There’s something about old industrial buildings that just seems to attract hackerspaces. It could be the open floor plans typical in buildings that used to house big manufacturing operations, or it could be a desire to reinvigorate places where machines once hummed and skilled hands plied their trades. Whatever the attraction, the relationship is not without risk; old buildings with wood floors and frames can be tinderboxes, and tragedy can strike at any moment.

Such a fate befell The Foothills Community Workshop in Granite Falls, North Carolina, this past Friday. Details are still sketchy as the remnants of the 75,000-square foot former Shuford Mills textile factory are still smoldering, and the Fire Marshal’s investigation is not yet complete. Thankfully, no lives were lost, and injuries were limited to heat exhaustion of several of the firefighters from 16 counties who battled the blaze in the hot and humid North Carolina Piedmont.

The building was a complete loss, and almost everything within it is gone. Along with FCW’s 3500-square foot hackerspace were several businesses, a storage unit concern, and some residential apartments. We profiled FCW during their grand opening celebration back in 2012, and from the look of their website they’ve grown by leaps and bounds since then. A large machine shop, nicely equipped wood shop, a ham shack, library, electronics shop, fab lab, a wet lab space with autoclave and fume hood, a huge HO-scale model railroad, and even an area for large-scale art and stagecraft were all added, and are now all ashes. The only thing remaining is a single antenna from the radio shack.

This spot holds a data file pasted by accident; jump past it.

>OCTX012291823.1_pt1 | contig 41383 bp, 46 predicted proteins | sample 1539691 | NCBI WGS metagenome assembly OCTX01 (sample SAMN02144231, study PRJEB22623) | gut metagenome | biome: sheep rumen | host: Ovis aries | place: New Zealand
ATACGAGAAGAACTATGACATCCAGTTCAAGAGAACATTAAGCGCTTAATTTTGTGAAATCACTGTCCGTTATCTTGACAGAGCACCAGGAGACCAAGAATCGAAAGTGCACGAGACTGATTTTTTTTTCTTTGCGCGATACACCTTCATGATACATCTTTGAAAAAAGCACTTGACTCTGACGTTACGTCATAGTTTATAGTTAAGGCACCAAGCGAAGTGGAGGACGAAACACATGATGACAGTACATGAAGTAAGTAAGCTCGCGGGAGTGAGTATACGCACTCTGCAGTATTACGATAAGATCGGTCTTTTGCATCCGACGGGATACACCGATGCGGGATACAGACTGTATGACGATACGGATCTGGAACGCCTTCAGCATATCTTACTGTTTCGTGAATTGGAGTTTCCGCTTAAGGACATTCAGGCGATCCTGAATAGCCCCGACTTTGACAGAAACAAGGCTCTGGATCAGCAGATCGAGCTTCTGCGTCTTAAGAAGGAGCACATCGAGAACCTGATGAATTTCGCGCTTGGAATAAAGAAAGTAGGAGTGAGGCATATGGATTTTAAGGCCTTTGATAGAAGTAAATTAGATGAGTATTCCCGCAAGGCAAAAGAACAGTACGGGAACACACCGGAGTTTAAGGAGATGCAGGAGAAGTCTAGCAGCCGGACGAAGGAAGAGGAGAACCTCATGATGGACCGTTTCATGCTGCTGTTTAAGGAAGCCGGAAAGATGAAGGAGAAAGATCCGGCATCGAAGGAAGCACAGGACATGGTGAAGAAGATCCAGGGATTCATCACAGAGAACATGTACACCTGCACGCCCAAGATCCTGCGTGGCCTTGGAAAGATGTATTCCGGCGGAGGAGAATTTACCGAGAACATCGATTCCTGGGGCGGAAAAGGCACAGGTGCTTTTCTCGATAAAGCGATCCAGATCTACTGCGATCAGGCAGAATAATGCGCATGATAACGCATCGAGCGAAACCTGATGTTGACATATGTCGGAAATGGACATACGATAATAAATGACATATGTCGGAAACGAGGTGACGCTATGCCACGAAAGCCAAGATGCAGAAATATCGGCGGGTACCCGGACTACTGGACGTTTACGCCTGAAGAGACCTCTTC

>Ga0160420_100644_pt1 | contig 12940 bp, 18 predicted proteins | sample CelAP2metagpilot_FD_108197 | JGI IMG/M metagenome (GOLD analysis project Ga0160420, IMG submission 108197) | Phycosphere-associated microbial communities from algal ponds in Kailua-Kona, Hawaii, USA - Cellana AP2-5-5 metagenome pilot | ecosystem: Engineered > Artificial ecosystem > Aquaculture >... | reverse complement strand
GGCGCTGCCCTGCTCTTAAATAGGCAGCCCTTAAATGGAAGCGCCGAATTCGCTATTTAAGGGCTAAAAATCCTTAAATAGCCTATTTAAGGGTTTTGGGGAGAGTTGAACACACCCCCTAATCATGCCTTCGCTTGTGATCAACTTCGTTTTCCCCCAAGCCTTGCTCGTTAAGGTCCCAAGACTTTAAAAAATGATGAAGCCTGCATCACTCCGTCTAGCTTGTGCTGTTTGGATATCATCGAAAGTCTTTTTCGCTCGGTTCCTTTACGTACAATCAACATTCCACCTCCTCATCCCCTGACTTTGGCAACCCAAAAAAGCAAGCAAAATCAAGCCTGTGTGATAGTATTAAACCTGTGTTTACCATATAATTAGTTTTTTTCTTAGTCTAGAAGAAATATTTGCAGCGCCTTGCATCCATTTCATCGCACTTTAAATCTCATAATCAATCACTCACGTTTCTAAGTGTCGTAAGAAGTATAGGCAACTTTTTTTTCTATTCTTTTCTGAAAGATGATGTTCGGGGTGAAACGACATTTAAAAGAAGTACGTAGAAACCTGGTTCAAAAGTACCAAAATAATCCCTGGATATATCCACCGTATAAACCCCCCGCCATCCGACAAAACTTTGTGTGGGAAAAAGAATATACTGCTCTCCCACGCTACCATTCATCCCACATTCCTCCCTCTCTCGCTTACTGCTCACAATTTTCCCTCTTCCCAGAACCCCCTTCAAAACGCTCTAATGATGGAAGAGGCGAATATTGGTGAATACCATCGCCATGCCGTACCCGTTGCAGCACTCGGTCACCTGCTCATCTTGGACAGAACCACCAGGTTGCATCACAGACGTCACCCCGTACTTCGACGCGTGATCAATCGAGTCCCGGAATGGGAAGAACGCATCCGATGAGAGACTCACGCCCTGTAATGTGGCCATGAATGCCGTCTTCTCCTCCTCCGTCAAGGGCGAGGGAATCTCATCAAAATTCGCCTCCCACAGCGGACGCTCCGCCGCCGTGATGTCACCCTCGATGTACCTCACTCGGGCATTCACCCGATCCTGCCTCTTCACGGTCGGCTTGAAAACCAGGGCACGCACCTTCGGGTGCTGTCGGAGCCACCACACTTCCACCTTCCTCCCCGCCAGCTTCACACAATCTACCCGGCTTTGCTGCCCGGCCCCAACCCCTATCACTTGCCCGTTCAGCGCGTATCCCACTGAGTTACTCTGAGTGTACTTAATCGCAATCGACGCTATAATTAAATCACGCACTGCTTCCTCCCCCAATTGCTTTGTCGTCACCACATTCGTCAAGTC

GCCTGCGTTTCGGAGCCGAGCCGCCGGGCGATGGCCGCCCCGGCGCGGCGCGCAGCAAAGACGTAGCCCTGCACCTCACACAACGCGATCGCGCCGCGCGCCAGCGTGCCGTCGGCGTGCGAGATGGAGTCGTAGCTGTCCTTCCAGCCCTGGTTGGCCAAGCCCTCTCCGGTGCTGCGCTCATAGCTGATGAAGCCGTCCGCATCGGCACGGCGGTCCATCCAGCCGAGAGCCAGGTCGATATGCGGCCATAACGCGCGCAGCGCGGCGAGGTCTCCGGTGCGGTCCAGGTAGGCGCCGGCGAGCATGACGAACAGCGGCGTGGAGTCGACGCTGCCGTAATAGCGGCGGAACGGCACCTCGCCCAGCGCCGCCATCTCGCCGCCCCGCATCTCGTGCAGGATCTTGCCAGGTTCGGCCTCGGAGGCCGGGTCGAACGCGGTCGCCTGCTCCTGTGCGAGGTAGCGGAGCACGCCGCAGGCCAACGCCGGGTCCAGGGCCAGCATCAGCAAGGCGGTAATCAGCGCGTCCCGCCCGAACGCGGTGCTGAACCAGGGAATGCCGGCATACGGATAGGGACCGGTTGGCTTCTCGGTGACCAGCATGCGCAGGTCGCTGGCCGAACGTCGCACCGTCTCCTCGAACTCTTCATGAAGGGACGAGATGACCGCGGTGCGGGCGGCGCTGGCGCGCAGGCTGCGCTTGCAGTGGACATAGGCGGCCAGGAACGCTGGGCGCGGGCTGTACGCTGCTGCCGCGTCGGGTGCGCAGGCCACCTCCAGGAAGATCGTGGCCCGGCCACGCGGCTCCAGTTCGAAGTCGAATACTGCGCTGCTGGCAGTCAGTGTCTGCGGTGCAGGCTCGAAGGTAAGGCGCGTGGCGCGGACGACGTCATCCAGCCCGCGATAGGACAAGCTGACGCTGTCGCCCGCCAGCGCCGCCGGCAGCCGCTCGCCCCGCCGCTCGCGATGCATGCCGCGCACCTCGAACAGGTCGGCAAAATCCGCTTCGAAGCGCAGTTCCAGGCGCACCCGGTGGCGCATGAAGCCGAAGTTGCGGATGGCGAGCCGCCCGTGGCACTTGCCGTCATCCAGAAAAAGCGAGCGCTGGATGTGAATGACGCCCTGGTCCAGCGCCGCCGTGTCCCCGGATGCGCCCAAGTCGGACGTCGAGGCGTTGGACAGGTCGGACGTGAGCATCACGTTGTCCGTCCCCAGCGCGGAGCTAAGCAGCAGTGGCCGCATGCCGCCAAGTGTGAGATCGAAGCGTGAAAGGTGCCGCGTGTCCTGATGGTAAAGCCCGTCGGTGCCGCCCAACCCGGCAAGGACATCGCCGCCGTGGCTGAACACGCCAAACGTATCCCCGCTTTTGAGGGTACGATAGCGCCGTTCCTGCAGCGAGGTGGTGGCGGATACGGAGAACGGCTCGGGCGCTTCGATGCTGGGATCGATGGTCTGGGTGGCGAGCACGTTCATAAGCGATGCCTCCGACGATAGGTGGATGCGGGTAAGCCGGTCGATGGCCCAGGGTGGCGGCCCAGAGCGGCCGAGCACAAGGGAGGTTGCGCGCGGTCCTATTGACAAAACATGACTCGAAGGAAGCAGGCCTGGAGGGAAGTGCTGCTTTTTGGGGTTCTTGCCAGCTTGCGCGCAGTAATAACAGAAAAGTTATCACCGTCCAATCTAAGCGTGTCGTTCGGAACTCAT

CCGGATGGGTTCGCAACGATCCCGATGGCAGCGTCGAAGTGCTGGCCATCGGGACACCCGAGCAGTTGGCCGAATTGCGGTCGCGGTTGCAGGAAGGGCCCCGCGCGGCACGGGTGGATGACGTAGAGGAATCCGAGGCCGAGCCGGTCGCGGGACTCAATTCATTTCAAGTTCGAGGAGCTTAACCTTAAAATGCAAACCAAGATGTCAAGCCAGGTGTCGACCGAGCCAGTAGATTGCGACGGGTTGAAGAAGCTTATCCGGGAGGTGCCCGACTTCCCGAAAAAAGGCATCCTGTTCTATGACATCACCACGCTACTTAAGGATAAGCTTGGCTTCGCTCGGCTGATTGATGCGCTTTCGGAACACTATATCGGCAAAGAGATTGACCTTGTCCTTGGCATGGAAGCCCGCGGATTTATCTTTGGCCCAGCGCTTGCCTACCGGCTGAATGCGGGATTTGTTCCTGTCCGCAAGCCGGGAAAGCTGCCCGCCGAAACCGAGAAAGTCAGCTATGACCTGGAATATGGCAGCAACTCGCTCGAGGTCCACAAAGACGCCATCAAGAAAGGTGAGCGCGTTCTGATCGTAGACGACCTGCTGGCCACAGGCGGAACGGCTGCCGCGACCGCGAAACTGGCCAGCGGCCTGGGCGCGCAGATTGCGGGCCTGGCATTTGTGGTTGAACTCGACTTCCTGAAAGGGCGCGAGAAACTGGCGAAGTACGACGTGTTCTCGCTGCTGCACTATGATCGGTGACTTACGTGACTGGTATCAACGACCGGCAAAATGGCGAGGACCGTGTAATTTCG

FCW vows to rebuild, of course, and members are now officially in “scrounge mode” for anything and everything needed to rebuild their community. With a week to get over the initial shock, the members have put together a solid list of priorities for which equipment to replace first, and are even still planning to carry through with their regularly scheduled classes and outreach events. They’ve set up a crowdfunding campaign to pass the virtual hat and would no doubt welcome equipment donations, in case you’re able to pitch in and help out some fellow hackers.

Sadly, there aren’t many lessons to be learned from this except that life is fantastically random, and that everyone can do everything right and still end up losing. The fire seems to have started in a completely separate area of the building from the hackerspace, so it seems like nothing FCW did wrong. The Fire Marshal reports that an inspection two days prior to the blaze revealed a problem with the sprinkler system, which the owner appears to have hopped on immediately. Parts were ordered, 24-hour guards were posted, and yet the building burned anyway. It looks like a case of horrible luck.

The only thing that helps with bad luck is a good insurance policy, but you also want to make sure that your hackerspace doesn’t start the fire. To that end, it pays to review the basics of shop fire safety and perhaps how you are storing your flammables. And for those of you with hackerspaces in old factories, and especially when you share the space with other tenants, perhaps a regular walk-through with fire officials is a good idea. If it can happen to Foothills Community Workshop, it can happen to you.

Image credits: Hickory Record

Filed under: Hackerspaces, news